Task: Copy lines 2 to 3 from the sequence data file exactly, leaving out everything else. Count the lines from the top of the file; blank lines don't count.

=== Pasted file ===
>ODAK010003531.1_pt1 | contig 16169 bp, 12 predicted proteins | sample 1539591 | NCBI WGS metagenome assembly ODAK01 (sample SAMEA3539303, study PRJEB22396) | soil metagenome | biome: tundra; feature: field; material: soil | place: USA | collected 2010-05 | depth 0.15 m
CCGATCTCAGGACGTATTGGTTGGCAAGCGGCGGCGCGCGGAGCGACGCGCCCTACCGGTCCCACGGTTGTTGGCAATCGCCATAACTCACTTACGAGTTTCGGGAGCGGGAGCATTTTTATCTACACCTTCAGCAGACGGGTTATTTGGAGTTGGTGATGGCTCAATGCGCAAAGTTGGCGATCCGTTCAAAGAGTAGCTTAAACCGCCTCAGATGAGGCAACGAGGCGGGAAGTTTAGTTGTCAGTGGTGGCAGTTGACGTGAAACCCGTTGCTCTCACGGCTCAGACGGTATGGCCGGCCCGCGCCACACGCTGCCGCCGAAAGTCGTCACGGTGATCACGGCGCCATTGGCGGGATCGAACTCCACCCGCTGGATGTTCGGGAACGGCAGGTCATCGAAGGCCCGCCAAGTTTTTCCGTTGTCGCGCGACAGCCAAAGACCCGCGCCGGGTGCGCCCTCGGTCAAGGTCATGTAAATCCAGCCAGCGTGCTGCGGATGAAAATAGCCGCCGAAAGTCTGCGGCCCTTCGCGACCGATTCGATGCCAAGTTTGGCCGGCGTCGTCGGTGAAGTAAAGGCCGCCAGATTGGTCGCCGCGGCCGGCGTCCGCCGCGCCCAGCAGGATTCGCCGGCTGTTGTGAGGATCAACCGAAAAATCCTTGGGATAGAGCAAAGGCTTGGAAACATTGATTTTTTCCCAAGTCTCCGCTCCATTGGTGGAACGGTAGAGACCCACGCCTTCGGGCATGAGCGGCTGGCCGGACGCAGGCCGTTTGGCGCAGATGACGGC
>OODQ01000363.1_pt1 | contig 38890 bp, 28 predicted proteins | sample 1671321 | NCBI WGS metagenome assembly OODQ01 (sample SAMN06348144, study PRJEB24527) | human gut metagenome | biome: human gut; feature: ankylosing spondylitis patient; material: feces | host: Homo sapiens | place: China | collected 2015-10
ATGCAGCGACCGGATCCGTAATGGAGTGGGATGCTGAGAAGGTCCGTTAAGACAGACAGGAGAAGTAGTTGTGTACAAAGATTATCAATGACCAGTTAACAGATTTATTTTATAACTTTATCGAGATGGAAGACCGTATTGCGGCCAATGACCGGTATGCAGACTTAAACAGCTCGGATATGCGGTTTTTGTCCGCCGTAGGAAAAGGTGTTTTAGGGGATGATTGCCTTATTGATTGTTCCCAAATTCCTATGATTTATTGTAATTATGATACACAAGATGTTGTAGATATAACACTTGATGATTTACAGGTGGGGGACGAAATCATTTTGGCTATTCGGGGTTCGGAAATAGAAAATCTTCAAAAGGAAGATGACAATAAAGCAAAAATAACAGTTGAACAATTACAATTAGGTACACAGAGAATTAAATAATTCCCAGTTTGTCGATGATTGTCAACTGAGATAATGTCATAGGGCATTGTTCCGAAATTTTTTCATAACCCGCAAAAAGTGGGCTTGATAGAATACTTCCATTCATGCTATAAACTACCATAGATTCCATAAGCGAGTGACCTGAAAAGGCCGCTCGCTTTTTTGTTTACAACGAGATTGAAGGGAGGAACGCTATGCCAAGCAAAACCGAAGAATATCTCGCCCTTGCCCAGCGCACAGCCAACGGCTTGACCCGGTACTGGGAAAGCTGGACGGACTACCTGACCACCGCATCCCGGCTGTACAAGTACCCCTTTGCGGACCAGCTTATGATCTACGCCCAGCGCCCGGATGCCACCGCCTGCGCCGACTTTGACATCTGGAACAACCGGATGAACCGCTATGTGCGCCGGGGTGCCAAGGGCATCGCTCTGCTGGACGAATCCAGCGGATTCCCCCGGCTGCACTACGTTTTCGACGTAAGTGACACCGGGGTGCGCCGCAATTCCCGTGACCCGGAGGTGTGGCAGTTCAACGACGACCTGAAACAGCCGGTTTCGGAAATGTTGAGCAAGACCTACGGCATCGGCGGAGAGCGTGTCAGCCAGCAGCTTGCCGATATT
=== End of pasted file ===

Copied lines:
CCGATCTCAGGACGTATTGGTTGGCAAGCGGCGGCGCGCGGAGCGACGCGCCCTACCGGTCCCACGGTTGTTGGCAATCGCCATAACTCACTTACGAGTTTCGGGAGCGGGAGCATTTTTATCTACACCTTCAGCAGACGGGTTATTTGGAGTTGGTGATGGCTCAATGCGCAAAGTTGGCGATCCGTTCAAAGAGTAGCTTAAACCGCCTCAGATGAGGCAACGAGGCGGGAAGTTTAGTTGTCAGTGGTGGCAGTTGACGTGAAACCCGTTGCTCTCACGGCTCAGACGGTATGGCCGGCCCGCGCCACACGCTGCCGCCGAAAGTCGTCACGGTGATCACGGCGCCATTGGCGGGATCGAACTCCACCCGCTGGATGTTCGGGAACGGCAGGTCATCGAAGGCCCGCCAAGTTTTTCCGTTGTCGCGCGACAGCCAAAGACCCGCGCCGGGTGCGCCCTCGGTCAAGGTCATGTAAATCCAGCCAGCGTGCTGCGGATGAAAATAGCCGCCGAAAGTCTGCGGCCCTTCGCGACCGATTCGATGCCAAGTTTGGCCGGCGTCGTCGGTGAAGTAAAGGCCGCCAGATTGGTCGCCGCGGCCGGCGTCCGCCGCGCCCAGCAGGATTCGCCGGCTGTTGTGAGGATCAACCGAAAAATCCTTGGGATAGAGCAAAGGCTTGGAAACATTGATTTTTTCCCAAGTCTCCGCTCCATTGGTGGAACGGTAGAGACCCACGCCTTCGGGCATGAGCGGCTGGCCGGACGCAGGCCGTTTGGCGCAGATGACGGC
>OODQ01000363.1_pt1 | contig 38890 bp, 28 predicted proteins | sample 1671321 | NCBI WGS metagenome assembly OODQ01 (sample SAMN06348144, study PRJEB24527) | human gut metagenome | biome: human gut; feature: ankylosing spondylitis patient; material: feces | host: Homo sapiens | place: China | collected 2015-10